Osho was born Rajneesh Chandra Mohan in 1931 in Kuchwada, a small village in India. He is currently in a state of disembodiment, or death, having left his body in l990. From an early age he questioned everything, a process which became more and more intense until the age of 21, when he became enlightened, or arrived at the ultimate consciousness/self-knowing he says is the birthright of us all.
He completed his university degree and took a post teaching philosophy, actually getting paid for his favourite outward activities, expounding and questioning. Over the years, his lecturing became more of a traveling affair, to the point where he would criss-cross India many times a year. He acquired a notoriety as a speaker with outrageous views on everything and atttracted enormous crowds.
Seeing, however, that those who came only to hear his words were not being transformed, he changed his tack and started working with an intimate group of disciples, who practiced his meditations and were willing to experiment with their lives. When he settled in Bombay seekers from around the world started arriving. He had been preparing for them for years by devouring up to ten books a day: literature, religion, philosophy and psychology, whatever it took to speak the language of these seekers.
It wasn't long before this group needed much more space, so he moved to the leafy and wealthy enclave of Koregaon Park, 100 miles away in Poona. Big-name therapists from all over the world came, along with thousands and thousands of other seekers of all kinds. This was the therapy era; the "Shree Rajneesh Ashram" became known as the biggest and most intense growth facility on the planet and "Bhagwan Shree Rajneesh" was at the centre of it.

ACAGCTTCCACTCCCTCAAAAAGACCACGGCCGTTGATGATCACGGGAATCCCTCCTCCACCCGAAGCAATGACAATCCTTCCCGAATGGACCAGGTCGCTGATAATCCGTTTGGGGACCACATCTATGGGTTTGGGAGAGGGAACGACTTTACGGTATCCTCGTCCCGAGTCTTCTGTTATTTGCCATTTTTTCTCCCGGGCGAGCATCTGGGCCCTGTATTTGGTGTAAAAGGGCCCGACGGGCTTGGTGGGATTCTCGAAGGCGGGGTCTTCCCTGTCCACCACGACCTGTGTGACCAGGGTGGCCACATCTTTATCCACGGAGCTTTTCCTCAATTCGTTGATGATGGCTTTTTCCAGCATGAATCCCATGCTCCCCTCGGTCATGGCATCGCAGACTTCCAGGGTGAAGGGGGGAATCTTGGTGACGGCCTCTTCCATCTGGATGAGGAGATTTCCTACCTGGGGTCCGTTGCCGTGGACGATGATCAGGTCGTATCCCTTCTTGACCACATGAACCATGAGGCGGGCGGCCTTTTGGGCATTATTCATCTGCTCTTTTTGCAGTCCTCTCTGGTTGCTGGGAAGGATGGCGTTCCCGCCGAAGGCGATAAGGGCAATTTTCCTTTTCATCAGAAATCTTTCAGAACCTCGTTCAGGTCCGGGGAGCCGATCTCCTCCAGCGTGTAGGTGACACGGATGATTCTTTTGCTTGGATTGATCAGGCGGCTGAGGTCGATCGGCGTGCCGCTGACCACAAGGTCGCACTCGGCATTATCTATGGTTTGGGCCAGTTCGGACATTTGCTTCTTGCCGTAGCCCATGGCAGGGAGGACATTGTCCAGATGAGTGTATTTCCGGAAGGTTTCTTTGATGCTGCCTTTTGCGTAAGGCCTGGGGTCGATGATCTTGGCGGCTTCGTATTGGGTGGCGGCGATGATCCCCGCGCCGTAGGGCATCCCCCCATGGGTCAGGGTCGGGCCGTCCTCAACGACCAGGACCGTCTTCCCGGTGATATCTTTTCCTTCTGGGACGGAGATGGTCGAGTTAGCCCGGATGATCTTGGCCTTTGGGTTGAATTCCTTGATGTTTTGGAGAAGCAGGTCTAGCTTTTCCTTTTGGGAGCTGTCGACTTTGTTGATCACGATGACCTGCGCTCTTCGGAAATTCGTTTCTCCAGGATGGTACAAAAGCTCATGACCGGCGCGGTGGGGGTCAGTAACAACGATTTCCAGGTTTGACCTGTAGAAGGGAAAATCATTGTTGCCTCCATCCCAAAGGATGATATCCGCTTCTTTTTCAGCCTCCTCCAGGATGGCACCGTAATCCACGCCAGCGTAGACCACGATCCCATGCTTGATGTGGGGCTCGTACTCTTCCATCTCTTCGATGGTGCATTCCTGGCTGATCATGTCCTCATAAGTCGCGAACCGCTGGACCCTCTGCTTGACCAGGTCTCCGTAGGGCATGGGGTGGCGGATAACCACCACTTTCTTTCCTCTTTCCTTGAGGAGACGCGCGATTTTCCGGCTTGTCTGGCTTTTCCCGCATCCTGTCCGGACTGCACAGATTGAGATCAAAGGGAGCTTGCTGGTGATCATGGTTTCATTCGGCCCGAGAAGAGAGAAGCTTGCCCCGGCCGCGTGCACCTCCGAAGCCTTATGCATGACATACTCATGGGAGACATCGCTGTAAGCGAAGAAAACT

At its peak, he pulled the rug out from everybody's feet by suddenly moving to America to conduct his biggest experiment, Rajneeshpuram, a city built from scratch in the Oregon desert. He called his communes an experiment to provoke God. Rajneeshpuram was called, depending whose "side" you were on, an affront to Oregon's land-use laws, an ecological model years ahead of its time, a fascist concentration camp, a four-year therapy group to help us learn to deal creatively with authoritarian structures by recognizing dominance/ submission patterns in ourselves. And much, much more. Hundreds of millions of dollars and as many people-hours were invested in this city-experiment and then…